My opinion is that doodles are often ideas trying to be expressed. It might be the subconscious trying to tell the conscious mind that there is something afoot . . . an idea is brewing. So, why don’t more artists consider those ideas as something to develop on canvas or paper?
Returning from a trip last weekend, I sat in front of the TV and discovered an urgent need to have a pencil and paper in my hands. Grabbing a scratch pad and pen, I started doodling. Soon, I was playing with flat shapes . . . .overlapping them, shading them, stacking them . . . .just fiddling with no intent other than to see what showed up.
The next thing I knew was one was speaking to me with “paint me!” written all over it. So I began it. For three days I have worked on this piece to develop it at the easel. With nothing to look at other than the doodle, the mental gymnastics ensued. One finds quickly what design concerns are when confronted with working out a non objective painting . . .and why it is soooo important to understand the ins and outs of sound design.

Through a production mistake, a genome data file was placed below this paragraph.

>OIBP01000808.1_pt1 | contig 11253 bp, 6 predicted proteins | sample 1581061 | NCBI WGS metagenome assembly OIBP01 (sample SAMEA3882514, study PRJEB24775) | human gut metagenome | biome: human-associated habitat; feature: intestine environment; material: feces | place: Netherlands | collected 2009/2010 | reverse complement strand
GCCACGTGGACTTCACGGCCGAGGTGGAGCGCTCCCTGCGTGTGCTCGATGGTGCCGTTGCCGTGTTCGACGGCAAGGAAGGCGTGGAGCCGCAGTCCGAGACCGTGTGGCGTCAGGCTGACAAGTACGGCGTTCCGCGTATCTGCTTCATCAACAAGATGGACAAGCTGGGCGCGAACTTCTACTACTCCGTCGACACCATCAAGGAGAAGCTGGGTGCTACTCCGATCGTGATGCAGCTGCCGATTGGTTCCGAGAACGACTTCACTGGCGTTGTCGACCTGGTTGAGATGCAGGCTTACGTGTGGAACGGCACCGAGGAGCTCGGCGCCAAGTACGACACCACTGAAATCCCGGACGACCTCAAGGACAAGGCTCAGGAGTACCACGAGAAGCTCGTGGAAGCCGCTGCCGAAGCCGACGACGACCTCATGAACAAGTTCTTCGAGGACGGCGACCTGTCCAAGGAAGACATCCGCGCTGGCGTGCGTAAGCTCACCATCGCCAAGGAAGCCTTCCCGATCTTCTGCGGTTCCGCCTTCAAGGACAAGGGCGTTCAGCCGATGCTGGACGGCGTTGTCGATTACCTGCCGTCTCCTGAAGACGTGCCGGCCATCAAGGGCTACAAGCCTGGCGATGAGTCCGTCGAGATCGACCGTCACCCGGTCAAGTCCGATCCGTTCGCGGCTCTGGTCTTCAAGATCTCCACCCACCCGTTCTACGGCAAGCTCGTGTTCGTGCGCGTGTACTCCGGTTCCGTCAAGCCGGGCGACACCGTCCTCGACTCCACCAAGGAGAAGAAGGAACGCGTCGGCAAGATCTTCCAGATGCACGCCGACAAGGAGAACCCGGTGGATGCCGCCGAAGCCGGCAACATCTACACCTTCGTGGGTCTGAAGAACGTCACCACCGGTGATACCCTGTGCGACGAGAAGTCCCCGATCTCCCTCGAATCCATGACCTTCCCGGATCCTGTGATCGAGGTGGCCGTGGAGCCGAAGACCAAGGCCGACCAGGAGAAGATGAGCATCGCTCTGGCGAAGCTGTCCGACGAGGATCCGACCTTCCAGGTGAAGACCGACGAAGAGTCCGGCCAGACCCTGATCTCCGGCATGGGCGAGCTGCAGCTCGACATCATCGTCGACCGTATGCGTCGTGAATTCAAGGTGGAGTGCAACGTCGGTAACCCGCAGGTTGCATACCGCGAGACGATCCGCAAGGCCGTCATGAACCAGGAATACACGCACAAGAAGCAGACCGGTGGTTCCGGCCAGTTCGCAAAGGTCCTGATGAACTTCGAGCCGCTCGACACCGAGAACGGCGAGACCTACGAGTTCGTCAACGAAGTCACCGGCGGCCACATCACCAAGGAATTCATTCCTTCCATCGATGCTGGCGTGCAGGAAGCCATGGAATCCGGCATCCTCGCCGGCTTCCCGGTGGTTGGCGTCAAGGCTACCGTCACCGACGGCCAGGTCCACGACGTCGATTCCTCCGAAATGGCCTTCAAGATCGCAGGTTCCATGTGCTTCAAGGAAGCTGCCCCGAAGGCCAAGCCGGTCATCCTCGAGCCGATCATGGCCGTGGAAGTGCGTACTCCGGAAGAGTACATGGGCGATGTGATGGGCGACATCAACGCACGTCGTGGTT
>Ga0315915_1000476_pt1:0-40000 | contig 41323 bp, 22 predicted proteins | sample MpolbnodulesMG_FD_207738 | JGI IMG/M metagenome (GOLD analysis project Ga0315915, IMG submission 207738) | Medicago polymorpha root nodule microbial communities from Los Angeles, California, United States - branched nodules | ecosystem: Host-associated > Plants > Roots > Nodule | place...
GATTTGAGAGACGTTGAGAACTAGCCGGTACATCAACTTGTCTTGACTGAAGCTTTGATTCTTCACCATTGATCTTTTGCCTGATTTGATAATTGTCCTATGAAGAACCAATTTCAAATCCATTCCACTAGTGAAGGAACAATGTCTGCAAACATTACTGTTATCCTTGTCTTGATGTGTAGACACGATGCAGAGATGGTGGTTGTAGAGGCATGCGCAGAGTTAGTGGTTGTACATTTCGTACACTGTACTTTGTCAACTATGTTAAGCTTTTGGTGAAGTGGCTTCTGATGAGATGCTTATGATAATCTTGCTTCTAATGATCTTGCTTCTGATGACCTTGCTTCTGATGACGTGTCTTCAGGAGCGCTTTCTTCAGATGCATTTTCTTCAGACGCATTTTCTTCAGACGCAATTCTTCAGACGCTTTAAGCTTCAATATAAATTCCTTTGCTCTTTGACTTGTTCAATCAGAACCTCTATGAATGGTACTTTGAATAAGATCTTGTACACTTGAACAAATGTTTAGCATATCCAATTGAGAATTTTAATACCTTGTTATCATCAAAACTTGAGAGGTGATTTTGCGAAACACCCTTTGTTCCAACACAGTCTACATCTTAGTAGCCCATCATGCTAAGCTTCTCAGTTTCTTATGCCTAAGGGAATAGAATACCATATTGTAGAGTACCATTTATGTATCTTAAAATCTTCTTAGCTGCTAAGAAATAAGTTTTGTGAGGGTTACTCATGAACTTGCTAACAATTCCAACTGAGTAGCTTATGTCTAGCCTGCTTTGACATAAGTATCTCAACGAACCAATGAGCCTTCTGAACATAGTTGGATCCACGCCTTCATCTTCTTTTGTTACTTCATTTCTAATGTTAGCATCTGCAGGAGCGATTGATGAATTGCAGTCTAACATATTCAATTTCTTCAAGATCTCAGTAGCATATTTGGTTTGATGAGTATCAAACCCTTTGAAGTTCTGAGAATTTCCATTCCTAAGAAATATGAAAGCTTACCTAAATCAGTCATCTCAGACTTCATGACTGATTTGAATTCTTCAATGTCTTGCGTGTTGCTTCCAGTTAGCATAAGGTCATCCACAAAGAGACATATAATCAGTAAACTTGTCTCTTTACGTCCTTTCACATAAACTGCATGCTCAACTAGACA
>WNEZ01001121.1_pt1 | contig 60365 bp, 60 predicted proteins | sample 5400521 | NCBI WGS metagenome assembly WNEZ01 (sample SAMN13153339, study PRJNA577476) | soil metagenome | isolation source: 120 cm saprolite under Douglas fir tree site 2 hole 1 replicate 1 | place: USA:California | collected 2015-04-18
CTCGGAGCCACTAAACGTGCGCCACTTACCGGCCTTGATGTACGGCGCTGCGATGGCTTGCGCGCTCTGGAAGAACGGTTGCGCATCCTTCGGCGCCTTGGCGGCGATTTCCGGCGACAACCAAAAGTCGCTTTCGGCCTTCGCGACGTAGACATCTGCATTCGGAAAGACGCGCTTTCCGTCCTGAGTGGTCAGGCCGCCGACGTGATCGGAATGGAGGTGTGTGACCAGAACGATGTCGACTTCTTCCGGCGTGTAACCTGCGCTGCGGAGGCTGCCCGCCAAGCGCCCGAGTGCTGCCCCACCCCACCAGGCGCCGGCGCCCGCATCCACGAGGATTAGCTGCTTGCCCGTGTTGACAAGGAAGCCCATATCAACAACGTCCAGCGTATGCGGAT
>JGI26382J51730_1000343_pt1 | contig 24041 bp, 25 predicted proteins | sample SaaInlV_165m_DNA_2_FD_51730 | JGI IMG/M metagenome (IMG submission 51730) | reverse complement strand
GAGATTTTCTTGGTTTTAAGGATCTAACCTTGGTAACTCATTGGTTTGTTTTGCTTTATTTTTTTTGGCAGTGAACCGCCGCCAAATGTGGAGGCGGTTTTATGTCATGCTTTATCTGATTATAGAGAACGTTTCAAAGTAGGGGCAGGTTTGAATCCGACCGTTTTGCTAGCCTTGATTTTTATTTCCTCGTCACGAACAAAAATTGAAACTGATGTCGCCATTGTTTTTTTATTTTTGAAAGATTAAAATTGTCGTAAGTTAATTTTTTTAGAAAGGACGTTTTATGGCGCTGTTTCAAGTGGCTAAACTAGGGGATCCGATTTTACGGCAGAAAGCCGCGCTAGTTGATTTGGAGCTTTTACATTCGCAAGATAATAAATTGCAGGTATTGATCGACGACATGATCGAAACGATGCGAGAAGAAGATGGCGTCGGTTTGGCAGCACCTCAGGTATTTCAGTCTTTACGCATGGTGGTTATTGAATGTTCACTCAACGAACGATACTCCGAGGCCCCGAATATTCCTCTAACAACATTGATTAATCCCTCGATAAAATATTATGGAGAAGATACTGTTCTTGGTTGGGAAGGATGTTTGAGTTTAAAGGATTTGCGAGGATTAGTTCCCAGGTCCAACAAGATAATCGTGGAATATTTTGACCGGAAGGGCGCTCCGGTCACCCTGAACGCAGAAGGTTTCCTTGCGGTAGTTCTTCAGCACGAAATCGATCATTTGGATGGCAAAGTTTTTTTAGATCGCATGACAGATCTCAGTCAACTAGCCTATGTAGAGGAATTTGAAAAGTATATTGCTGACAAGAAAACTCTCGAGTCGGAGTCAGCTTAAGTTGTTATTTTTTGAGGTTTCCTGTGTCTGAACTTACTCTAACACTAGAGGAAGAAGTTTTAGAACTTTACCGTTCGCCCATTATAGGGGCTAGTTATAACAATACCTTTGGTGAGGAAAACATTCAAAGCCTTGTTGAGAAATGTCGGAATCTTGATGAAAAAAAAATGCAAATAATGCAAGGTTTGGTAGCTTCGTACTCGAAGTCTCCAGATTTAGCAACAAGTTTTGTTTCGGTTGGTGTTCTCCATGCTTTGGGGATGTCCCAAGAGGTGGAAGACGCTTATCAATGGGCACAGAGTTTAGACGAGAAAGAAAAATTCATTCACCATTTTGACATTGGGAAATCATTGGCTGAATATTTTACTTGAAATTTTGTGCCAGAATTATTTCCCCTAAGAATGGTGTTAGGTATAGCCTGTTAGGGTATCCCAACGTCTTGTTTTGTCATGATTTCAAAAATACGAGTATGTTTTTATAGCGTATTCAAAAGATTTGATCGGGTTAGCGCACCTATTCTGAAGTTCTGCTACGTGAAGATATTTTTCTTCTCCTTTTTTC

The very issues that tease us artists in making ANY painting of ANY subject successful come quickly to confront the artist in non objective work. Whether a subject is realistic or not, how it fits into the rectangle, how all the parts relate or conflict and how the eye works through the piece are only parts of the whole puzzle in any painting. Non objective work gives the artist no hints. It all has to come from the thoughts and intuition of the artist. It is mental exercise of very high order. Whether this one fails or succeeds, what counts is the strengthening of creative muscles through the exercise and answering the creative urge.
No monkey or kindergartener could do this, regardless of what some uninformed lay people might think or say.